Valorant

Riot Games add new Valorant overtime format that includes draws

Published: 7/Jul/2020 22:47 Updated: 7/Jul/2020 22:55

by Alan Bernal

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Riot Games are implementing a new Endgame format in Valorant’s Competitive playlists that features a win-by-two rule while also giving room for ranked matches to end in a draw.

The devs made an amendment to the 1.03 update patch notes on July 7 to include the revamped take to Ranked. A few hours after posting their original rundown for the new patch, Product Manager Jared ‘darkhorse’ Berbach teased that Riot would change “the way that Overtime/Endgame works in Ranked.”

The company delivered with more information about the format which would finally let both teams switch sides if the match needed extra rounds to decide a winner.

“Competitive matches have a new win-by-two overtime format with automated votes on whether the game should continue or end in a draw,” Riot said in the updated patch notes.

Riot Games
Overtime matches in Valorant won’t be ending in 13-12 anymore.

In this structure, “teams will alternate playing rounds on attack and defense until a team claims victory by being up by 2 rounds.” Every round will reset teams to a healthy 5000 credits and four points shy of their Agents’ ultimate abilities.

If the tie-breaker wasn’t sufficient enough to name a winner, the lobby will vote to either end in a draw or tack on two more rounds.

This is where the voting system will evolve along with the current match: the first time this vote appears, at least six votes in the 10-player lobby are needed to end the match in a draw. On the second vote, only three players will be needed to end the game in a tie. Finally, on the third vote and so on, only one player is needed to call the match a stalemate.

Riot Games
Valorant will now have a win-by-two overtime format to decide a winner.

A game of Valorant is estimated to take about 30-50 minutes to complete. As such, Riot will also be adding a safety net in case some players aren’t able to commit to consecutive attempts to break a tie or if the lobby just wants to call it.

“Players might gain rank off a draw but will never lose rank,” they said.

It’s unclear if Riot will also implement this to other modes like Unrated or LTMs in the future, but this is a direct response to community feedback on Valorant’s best-of-one overtime format that’s been live since the beta.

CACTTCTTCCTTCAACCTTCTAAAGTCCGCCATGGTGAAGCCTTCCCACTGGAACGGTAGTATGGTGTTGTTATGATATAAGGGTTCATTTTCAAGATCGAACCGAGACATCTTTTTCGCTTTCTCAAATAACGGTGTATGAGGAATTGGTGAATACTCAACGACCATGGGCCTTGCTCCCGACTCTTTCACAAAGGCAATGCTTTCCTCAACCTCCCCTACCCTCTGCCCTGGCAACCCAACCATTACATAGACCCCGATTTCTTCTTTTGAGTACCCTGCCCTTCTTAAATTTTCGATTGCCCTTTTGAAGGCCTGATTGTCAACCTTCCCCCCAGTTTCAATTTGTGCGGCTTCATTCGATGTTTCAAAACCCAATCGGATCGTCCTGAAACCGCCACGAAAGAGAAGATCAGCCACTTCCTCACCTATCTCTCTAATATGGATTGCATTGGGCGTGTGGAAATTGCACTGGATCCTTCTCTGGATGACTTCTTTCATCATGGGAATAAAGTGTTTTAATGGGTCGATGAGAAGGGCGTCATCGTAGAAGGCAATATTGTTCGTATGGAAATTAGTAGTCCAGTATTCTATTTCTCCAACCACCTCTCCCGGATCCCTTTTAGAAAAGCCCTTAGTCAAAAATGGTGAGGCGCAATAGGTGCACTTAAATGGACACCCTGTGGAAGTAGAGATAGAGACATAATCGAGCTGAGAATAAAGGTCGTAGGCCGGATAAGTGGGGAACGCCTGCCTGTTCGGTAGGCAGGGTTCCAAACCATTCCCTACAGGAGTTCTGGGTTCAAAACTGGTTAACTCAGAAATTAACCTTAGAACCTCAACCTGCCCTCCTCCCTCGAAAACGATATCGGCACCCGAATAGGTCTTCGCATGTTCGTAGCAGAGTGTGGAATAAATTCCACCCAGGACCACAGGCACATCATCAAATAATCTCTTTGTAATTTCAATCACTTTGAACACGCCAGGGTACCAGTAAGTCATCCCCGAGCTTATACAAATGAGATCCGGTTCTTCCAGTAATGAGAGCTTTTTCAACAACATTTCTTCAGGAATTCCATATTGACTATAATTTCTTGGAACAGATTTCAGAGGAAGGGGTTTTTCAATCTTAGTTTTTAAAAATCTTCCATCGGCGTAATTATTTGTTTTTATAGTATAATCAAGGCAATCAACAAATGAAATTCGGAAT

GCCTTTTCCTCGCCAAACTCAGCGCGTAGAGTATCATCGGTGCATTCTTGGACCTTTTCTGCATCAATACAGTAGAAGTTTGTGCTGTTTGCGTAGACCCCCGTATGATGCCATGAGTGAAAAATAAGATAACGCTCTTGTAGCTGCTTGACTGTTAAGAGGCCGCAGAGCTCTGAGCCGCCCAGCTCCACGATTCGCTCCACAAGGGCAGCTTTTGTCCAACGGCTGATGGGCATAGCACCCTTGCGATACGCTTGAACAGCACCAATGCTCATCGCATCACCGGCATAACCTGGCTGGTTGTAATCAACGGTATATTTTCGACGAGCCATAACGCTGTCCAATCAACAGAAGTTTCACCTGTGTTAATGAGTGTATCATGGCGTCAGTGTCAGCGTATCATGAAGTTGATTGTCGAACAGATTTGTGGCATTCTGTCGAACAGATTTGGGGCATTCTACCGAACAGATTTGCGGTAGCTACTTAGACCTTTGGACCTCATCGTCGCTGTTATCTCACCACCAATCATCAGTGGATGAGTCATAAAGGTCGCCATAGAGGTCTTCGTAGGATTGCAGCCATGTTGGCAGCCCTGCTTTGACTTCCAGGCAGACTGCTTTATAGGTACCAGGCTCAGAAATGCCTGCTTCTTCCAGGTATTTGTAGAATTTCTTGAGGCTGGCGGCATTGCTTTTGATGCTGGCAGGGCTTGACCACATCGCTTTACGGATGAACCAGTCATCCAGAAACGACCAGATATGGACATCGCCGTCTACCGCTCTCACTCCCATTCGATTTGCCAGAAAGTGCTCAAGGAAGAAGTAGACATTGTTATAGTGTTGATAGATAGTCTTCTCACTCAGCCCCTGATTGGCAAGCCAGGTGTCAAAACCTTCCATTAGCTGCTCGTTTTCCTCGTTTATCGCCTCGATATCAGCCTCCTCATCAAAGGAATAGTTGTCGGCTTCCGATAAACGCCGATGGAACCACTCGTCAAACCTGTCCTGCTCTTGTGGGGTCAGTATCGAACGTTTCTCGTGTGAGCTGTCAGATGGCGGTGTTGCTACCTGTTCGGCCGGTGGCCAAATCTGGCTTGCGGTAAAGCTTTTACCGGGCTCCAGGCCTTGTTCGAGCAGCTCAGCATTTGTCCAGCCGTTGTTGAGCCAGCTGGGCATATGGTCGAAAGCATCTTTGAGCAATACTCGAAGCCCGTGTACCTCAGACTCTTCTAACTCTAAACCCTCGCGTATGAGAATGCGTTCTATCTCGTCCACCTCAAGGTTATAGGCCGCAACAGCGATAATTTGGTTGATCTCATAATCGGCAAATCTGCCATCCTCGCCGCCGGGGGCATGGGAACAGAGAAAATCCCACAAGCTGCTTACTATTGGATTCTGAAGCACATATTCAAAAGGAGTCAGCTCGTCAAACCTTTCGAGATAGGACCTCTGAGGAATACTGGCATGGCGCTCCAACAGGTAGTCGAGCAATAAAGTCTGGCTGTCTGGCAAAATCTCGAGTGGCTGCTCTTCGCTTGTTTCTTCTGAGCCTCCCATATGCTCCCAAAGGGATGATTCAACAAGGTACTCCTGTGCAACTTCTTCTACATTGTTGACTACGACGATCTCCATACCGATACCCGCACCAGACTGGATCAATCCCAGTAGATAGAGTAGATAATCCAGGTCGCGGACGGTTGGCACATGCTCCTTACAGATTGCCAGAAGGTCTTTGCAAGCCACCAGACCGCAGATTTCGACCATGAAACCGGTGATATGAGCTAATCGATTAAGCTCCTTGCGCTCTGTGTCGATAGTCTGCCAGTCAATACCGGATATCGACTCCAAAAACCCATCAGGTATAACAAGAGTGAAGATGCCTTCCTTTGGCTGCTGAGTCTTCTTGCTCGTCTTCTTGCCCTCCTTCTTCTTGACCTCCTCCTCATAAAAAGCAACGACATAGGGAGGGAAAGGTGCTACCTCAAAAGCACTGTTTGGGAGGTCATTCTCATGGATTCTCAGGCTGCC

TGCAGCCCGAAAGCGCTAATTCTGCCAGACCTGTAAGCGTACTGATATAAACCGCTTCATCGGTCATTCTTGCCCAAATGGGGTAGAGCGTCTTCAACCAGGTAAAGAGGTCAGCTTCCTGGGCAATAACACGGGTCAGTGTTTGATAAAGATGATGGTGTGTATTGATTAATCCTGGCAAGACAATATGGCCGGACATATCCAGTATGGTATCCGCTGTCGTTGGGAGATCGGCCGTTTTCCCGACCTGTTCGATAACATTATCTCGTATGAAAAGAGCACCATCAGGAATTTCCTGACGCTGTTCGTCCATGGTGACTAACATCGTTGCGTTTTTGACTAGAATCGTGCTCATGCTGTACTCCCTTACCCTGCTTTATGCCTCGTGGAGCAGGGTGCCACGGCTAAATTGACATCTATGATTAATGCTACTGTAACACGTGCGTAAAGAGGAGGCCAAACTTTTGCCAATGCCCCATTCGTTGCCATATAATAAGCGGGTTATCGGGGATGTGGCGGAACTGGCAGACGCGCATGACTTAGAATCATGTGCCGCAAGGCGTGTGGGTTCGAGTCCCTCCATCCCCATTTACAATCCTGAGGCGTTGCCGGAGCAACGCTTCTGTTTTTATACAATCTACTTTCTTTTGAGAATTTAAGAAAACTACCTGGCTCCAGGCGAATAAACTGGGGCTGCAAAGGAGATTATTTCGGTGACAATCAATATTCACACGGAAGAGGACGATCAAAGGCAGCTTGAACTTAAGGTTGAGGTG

Valorant

Riot criticized for picking Ninja & Myth as “exclusive” Valorant co-streamers

Published: 1/Dec/2020 13:52 Updated: 1/Dec/2020 14:51

by Lauren Bergin

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Valorant First Strike NA has become one of the fiercest competitions that we’ve seen in Future Earth’s short history. Valorant fans, however, aren’t pleased that Ninja and TSM Myth will be the only two streamers allowed to stream the tournament.

Valorant’s First Strike NA tournament has been one of the most hotly contested of the game’s global tournaments. There’s been upsets, crazy plays and a whole host of amazing competitive Valorant play for fans to sink their teeth into.

With the final leg of the NA tournament on the horizon, Riot Games have decided to grant exclusive co-streamer status to only two lucky personalities: Tyler ‘Ninja’ Bevins and Ali ‘Myth’ Kabbani of TSM.

The announcement has fallen slightly flat, however, and fans aren’t particularly thrilled over Riot’s choice of streamers.

Valorant First Strike header
Riot Games
Valorant First Strike has been the biggest Valorant event to date.

Ninja & Myth are First Strike co-streamers

Riot Games announced on November 30 that Twitch goliaths Ninja and TSM Myth would be “exclusive co-streamers” of the First Strike: NA main event.

The news of an ‘exclusive’ co-streaming deal with the two content creators left a lot of fans and fellow streamers somewhat unpleased. It led to a plethora of Tweets and Reddit threads dedicated to discussion around whether or not it’s fair to grant exclusivity to these two personalities.

Fans hit back

The main element of this situation that has left fans disgruntled is the idea of Ninja and Myth being granted exclusivity to the First Strike stream. This means that any other streamers who planned on streaming the event won’t be able to.

Twitch streamer mOE responded with surprise that other streamers wouldn’t be able to stream the event:

A Tweet from another fan called for the inclusion of the Overwatch League’s Josh ‘Sideshow’ Wilkinson to the lineup. The caster hosts a weekly podcast called Plat Chat on YouTube, which is entirely dedicated to Valorant. He also streams frequently, so it would make a lot of sense to include him in the exclusive co-streamer list:

Some fans were so unimpressed that they took their concerns to Reddit, where a lengthy post on the ValorantCompetitive subreddit sees fans express their disappointment.

The thread, started by u/AnOldMonkOnDMT, notes that Ninja’s ‘polarizing personality’ coupled with TSM Myth’s ‘preference for TSM’ makes the idea of watching their co-streams unappealing.

Exclusive Co Streams for First Strike NA from r/ValorantCompetitive

The comments echo this:
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Dexerto has reached out to Riot Games for comment.

Typically, esports tournaments will prevent streamers from ‘co-streaming’ to avoid diverting viewership from the official broadcast.